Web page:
Netflix’s first foray into reality TV in Mexico, Made in Mexico is a lot of things: Dramatic, sumptuous, ridiculous, hilarious, and at times, totally out of touch. But one thing most people would not claim that this Mexican version of The Hills is would be “woke.” When we sat down with cast members Kitzia Mitre, Columba Diaz and Roby Checa they all exuded the warmth and respect you would expect from well-raised Latinx youth.
The cast is pretty darn endearing even if it’s nearly impossible to relate to their wealth and lifestyles. They are all buena gente, even though the story lines emphasize petty conflicts and some claim direct “Aztec royalty” or “Kurdish royalty” heritage while also complaining about how being blonde and blue-eyed has made it hard to adjust to living in Mexico city for some of the previously U.S.-based expats. Insert eye-roll here.
Still, don’t underestimate them! Though they don’t really identify the show as about elites (can’t cosign on this). When questioned about how they want the reality show to challenge perceptions about Mexico, Mexicans and Mexico city specifically here in the U.S. they had intelligent, thoughtful answers.
“Mexico is a land of immigrants,” Mitre declares proudly.
“I’m an immigrant in Mexico,” Checo adds. “My family originally comes from Lebanon, but the country that has given us everything. I’m 100% Mexican. Even though my heritage might be Lebanese, I’m Mexican. The prototype that you see of Mexico everywhere in the world isn’t true. We have white people, black people, indigenous … a little bit of everything, like most countries.”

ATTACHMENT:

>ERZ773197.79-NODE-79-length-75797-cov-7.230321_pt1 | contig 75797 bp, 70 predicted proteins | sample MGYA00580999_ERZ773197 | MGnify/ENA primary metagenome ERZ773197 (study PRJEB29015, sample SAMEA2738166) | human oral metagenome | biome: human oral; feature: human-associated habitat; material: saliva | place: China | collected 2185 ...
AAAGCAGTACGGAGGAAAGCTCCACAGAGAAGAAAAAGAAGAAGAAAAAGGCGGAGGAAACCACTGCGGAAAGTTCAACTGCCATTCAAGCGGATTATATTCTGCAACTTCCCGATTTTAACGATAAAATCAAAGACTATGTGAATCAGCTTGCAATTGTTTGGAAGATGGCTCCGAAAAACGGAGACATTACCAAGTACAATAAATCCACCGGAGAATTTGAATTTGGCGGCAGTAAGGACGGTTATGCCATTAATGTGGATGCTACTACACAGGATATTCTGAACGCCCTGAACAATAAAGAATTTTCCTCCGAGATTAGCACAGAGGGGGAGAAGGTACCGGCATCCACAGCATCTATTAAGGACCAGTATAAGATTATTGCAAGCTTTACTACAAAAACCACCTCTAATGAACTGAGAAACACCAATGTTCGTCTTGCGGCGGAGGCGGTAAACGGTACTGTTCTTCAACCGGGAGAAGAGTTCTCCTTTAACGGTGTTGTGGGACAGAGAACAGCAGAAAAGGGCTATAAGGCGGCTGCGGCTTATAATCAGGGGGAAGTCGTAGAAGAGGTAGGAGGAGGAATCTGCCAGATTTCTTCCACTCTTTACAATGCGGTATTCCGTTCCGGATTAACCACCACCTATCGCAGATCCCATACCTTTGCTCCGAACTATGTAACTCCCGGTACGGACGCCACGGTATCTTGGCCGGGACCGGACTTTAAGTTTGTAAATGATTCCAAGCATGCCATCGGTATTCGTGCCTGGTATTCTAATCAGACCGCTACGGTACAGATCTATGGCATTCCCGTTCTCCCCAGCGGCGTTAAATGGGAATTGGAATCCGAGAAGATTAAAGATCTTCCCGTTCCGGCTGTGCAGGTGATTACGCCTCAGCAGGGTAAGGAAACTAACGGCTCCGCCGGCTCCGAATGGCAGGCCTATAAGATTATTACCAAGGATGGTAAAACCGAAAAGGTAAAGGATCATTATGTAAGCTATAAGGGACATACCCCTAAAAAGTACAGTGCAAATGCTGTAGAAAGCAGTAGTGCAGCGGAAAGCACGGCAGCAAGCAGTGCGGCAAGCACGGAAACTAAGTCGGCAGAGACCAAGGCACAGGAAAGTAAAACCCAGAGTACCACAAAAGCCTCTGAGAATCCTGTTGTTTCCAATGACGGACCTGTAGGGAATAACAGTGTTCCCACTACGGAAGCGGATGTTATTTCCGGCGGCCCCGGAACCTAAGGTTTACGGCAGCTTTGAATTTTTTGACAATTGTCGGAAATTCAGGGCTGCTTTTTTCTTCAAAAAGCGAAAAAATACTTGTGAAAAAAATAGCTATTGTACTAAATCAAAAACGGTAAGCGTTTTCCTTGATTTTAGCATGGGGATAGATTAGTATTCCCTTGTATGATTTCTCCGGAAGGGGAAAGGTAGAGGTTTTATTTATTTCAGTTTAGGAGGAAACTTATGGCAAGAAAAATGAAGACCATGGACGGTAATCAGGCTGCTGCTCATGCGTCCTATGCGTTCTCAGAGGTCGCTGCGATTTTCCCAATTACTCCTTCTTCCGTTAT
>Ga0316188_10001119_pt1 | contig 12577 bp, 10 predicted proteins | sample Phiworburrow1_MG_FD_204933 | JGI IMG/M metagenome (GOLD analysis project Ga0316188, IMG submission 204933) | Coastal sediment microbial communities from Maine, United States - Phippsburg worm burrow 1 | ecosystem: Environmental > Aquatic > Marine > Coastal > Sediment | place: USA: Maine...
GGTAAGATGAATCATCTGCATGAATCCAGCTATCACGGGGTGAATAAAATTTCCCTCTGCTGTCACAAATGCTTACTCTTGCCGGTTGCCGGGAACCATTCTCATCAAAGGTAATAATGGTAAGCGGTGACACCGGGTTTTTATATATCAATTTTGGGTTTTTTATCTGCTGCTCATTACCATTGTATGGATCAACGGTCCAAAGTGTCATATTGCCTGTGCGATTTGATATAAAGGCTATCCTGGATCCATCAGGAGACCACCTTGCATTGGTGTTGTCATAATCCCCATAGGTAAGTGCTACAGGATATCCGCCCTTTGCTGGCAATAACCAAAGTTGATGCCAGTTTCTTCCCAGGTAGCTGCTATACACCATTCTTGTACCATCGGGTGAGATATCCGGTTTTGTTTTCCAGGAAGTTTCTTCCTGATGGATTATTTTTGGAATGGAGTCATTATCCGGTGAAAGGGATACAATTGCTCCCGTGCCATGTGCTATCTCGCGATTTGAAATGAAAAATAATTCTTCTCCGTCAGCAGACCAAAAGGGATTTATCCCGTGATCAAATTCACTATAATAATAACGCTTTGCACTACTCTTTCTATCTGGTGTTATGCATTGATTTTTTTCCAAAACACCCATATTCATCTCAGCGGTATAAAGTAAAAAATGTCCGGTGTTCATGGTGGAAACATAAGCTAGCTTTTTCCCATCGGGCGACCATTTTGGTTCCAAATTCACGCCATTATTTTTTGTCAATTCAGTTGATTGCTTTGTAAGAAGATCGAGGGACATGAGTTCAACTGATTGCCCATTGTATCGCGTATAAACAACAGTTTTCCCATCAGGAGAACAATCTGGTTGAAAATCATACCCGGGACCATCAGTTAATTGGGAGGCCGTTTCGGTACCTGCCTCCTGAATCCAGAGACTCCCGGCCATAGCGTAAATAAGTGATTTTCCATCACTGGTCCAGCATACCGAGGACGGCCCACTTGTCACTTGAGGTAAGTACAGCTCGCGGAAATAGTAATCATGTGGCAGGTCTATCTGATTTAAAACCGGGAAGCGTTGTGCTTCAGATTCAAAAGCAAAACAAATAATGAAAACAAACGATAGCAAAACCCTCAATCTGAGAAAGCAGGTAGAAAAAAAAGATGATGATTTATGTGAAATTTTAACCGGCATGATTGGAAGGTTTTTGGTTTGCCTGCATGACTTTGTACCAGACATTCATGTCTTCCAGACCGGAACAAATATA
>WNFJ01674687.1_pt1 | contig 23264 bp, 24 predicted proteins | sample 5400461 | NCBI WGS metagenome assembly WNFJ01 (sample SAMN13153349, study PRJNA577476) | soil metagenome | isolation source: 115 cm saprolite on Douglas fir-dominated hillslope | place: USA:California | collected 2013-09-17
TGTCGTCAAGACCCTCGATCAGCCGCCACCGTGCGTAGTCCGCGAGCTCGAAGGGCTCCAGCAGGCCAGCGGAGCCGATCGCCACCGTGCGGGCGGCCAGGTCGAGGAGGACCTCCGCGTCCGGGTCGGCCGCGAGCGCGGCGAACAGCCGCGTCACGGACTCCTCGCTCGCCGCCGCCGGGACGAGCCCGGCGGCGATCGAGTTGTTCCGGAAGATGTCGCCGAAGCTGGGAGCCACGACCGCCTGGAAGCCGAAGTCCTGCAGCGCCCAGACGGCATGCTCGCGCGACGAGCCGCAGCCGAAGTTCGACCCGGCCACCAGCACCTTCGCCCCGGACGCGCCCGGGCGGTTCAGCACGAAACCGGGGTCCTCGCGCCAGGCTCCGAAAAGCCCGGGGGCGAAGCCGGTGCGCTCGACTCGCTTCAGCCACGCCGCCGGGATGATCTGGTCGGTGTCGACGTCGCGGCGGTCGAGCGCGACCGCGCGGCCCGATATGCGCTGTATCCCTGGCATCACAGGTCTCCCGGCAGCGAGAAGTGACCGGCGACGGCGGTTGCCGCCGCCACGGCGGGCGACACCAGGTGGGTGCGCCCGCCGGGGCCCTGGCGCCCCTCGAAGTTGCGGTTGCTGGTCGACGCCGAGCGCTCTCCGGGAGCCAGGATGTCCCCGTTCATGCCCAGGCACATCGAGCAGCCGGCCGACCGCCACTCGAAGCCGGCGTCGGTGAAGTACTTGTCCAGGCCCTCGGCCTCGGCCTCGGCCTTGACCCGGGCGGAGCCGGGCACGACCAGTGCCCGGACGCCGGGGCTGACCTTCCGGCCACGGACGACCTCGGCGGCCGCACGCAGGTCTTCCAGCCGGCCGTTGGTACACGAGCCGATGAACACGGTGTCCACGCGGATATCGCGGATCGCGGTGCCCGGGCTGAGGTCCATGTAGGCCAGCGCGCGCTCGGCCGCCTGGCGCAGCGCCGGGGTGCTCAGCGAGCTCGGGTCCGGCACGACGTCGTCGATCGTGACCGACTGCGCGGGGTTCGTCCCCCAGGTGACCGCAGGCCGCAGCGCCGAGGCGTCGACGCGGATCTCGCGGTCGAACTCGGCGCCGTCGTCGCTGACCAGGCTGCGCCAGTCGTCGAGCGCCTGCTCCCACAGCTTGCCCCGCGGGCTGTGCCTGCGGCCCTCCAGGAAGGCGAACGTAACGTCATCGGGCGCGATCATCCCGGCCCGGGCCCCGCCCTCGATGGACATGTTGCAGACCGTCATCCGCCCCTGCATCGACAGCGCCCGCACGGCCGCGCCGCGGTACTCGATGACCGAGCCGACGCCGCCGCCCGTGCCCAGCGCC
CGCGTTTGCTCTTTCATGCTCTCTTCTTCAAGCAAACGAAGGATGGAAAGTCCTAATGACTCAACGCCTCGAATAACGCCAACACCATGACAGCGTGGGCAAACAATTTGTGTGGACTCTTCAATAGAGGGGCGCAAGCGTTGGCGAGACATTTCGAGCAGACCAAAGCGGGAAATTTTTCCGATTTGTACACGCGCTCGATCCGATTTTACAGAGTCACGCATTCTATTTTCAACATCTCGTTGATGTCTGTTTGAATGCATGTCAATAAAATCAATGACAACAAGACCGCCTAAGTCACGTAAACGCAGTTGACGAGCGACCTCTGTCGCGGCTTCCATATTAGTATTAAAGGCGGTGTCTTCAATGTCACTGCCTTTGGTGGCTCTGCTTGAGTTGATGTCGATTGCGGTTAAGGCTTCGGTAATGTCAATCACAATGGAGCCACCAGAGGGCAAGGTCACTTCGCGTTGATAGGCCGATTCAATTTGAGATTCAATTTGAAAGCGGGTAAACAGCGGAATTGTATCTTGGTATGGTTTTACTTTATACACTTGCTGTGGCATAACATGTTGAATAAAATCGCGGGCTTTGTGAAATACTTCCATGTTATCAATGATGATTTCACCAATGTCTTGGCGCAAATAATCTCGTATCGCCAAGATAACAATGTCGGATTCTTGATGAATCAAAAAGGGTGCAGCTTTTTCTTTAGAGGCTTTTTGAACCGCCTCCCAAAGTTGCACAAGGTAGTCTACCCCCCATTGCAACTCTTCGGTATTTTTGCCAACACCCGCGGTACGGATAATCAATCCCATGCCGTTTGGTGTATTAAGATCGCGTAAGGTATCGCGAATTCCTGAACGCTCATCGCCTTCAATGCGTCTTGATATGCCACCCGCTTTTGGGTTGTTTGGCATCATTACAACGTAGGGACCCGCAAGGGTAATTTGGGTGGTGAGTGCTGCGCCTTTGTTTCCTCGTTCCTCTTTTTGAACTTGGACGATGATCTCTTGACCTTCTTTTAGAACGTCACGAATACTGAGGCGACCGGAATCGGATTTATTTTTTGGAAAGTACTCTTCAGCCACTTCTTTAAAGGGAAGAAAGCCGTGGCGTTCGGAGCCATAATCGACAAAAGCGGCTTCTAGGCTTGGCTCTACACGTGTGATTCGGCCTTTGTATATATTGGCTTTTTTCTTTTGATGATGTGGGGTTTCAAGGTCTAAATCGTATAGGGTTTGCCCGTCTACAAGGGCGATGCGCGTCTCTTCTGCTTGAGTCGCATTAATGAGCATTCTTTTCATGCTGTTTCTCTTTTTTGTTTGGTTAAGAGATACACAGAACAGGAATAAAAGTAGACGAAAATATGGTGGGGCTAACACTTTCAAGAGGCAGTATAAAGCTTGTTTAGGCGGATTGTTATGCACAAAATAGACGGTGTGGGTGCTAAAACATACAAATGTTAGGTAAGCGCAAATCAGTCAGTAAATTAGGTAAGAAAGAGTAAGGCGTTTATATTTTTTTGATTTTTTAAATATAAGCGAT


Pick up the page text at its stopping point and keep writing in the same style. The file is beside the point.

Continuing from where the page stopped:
But the breakout star is clearly Columba Diaz. When asked about the marketing of the show, particularly about the usage terms like socialites and elite, she says: “I don’t consider myself part of any elite. Everything I have I’ve worked for. My parents are hard workers and now I actually support them.”
Diaz stands out, not only for her story of working since the age of 14, on her own, in the huge city of DF, but also for her fierce embrace of feminism and being a voice for equality. She calls her castmates out on their privilege, both class and racial, and makes them take a harder look in the mirror at how they have wound up where they are. She’s also been incredibly successful, long before the bright lights of reality TV came calling. She’s been featured in Vogue Mexico and has walked the runway for designers Alice + Olivia and Cesar Arellanes.
Caught in a love triangle between Roby and Pepe Diaz, she remains more focused on her career and her philanthropy work than on who she should be dating. When Roby gets trashed at a kid’s birthday party and tried to hit on her, she quickly put him in his place, snapping, “Hey. No!” and calling him out for being a chauvinist pig who’s way too drunk to be at an event for children.
Let’s all be like Columba! Que Viva Mexico!